Coffee Break Training: Microbiologically Influenced Corrosion   [open pdf - 104KB]

"The tiny hole in the rolled groove in this picture is a sprinkler fitter's nightmare: a small leak that potentially causes water damage to the building or contents where the sprinkler system is installed. This leak was caused by Microbiologically Influenced Corrosion (MIC), also known as bio-corrosion. It is the result of the metabolic action of microbial cells in contact with a metal surface, and can cause pitting, crevice corrosion, selective de-alloying, stress corrosion cracking, and deposit corrosion. Iron-oxidizing bacteria, such as Gallionella, Sphaerotilus, Leptothrix, and Crenothrix, are the leading sources of MIC.The microorganisms get into the fire sprinkler piping system through the water supply. The organisms are aerobic (oxygen consuming) and develop clusters that live off the oxygen in the water or air in a dry-pipe system. Once these microbial clusters develop, anaerobic organisms continue to grow in the stagnant water without oxygen. Periodic sprinkler system flow tests and other activations introduce fresh water--and fresh oxygen--that spurs the growth of the oxygen-dependent MIC organisms. This is one reason NFPA [National Fire Protection Association] 13, 'Installation of Automatic Sprinkler Systems', does not require that an inspector's test outlet be located on a remote branch line in a wet-pipe sprinkler system: the fresh incoming water brings additional oxygen to the microbes."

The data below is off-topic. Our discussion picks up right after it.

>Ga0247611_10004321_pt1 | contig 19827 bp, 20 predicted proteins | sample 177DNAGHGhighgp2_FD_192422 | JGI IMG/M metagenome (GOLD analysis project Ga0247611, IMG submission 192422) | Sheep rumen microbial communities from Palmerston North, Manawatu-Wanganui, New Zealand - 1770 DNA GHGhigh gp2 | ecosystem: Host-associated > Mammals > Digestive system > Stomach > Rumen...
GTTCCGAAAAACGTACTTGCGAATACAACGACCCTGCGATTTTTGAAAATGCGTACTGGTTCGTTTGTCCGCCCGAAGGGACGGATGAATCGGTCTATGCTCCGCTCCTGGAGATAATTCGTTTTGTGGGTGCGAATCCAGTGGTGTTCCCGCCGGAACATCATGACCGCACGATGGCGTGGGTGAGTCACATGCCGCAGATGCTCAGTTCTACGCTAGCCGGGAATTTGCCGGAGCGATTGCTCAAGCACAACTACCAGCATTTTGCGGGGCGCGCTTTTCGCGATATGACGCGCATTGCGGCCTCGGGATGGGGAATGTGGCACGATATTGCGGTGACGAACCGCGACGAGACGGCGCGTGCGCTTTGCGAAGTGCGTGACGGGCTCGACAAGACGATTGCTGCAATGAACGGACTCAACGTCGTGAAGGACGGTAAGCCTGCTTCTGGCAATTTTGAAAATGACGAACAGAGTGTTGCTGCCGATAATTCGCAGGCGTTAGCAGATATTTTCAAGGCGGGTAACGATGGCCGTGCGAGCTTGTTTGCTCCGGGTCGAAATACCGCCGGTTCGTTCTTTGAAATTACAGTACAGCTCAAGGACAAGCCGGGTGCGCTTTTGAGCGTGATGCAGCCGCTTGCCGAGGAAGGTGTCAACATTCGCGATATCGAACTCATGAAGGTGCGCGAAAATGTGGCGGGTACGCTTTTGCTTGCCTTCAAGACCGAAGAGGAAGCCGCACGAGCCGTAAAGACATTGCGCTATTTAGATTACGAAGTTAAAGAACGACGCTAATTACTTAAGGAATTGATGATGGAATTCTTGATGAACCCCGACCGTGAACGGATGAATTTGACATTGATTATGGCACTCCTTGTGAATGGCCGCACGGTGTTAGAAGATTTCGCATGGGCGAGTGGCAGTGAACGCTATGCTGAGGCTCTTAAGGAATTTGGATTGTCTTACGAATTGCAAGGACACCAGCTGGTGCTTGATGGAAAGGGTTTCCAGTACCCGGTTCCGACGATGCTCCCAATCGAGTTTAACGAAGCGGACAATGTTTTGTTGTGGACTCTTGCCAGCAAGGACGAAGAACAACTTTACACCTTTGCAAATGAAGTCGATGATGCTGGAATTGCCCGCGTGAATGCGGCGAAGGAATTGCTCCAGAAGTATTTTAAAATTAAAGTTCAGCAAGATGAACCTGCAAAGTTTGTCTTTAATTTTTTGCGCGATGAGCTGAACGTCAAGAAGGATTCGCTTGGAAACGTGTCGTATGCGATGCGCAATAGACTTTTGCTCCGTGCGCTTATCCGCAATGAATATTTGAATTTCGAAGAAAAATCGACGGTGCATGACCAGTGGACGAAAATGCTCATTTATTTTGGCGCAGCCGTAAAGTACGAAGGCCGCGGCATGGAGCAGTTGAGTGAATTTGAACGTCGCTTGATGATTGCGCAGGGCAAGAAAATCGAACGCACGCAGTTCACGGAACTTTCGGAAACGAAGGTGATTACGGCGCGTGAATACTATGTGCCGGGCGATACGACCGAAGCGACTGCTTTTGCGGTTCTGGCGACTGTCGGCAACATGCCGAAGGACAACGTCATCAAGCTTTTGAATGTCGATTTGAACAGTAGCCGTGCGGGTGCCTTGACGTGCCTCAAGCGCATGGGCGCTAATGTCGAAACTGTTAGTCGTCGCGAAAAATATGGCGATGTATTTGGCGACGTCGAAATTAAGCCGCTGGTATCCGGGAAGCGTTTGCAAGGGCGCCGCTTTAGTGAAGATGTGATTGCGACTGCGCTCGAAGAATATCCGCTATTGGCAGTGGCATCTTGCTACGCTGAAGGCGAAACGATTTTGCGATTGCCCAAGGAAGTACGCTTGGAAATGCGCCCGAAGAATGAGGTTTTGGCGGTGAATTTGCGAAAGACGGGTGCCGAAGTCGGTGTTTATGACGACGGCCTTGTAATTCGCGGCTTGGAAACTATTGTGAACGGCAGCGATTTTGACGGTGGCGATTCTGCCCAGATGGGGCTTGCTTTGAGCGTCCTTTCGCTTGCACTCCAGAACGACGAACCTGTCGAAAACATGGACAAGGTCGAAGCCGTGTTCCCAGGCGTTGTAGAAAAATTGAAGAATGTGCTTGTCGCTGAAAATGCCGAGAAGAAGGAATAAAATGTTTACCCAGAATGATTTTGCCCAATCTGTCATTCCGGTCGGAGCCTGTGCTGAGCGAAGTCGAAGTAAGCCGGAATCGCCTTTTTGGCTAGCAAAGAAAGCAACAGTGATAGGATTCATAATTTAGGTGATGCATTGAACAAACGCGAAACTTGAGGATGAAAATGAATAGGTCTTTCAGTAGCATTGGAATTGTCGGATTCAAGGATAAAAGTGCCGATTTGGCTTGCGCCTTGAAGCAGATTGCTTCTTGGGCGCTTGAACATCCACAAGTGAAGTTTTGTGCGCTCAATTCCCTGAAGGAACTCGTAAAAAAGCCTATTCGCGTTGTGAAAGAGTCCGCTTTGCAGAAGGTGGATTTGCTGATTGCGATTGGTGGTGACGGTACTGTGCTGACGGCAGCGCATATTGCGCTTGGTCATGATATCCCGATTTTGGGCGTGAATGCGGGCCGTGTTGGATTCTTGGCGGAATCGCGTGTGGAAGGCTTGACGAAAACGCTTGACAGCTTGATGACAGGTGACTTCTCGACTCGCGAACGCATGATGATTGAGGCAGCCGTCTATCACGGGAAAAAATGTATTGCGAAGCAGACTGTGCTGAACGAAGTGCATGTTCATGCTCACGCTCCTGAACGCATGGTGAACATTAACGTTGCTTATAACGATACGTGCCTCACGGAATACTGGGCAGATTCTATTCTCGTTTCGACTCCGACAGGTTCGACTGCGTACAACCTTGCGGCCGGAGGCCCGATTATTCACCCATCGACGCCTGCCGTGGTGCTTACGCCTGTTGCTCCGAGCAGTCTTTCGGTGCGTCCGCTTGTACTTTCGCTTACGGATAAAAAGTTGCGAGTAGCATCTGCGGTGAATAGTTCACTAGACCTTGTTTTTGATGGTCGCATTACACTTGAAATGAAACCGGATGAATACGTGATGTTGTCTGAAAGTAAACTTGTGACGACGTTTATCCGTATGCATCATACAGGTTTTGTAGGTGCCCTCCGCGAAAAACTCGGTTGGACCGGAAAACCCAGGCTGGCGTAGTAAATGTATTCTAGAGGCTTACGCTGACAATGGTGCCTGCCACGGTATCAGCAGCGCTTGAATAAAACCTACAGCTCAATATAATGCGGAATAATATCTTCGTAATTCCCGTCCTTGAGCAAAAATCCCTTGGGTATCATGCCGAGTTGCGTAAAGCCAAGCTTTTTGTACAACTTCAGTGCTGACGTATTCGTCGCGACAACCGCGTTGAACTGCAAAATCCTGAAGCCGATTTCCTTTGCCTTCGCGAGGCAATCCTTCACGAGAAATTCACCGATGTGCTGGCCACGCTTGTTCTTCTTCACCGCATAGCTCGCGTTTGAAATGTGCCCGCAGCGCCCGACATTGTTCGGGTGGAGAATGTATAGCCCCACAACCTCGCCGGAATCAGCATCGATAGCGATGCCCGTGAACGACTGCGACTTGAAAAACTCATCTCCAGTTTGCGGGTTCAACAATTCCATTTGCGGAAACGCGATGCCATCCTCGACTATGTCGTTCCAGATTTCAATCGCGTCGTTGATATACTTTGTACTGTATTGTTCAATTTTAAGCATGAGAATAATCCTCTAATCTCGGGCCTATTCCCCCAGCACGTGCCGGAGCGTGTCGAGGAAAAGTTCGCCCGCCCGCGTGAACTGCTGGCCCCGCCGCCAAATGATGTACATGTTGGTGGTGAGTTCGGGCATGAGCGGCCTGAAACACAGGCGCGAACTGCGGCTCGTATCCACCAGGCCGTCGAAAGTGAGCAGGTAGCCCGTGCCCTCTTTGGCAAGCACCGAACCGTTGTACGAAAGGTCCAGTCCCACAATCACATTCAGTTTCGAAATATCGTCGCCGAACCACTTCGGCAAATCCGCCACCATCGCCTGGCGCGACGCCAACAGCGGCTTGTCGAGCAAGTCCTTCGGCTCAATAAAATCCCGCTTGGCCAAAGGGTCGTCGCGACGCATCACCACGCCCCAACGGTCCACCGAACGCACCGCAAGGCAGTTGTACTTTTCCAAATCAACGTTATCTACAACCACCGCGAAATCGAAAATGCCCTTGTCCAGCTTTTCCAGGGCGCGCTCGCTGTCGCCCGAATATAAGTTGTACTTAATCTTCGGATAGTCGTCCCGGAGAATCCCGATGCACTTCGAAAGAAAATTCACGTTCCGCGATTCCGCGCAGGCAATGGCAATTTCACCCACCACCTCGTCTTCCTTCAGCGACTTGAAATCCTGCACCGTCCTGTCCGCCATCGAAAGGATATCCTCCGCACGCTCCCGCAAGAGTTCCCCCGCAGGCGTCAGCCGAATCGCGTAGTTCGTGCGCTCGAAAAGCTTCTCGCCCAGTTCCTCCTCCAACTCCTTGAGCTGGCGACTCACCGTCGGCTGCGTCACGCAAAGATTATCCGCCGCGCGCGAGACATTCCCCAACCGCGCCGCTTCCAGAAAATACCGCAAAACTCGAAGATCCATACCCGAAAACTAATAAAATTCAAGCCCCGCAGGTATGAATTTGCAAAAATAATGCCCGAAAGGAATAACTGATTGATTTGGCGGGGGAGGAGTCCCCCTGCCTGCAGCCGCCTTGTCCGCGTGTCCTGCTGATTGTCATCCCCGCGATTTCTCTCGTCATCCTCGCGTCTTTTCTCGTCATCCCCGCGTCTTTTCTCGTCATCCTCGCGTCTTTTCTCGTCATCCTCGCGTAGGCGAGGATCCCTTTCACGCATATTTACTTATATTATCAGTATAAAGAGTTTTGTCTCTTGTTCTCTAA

Report Number:
Coffee Break Training - Fire Protection Series No. 2008-20
Public Domain
Retrieved From:
United States Fire Administration: http://www.usfa.fema.gov/
Media Type:
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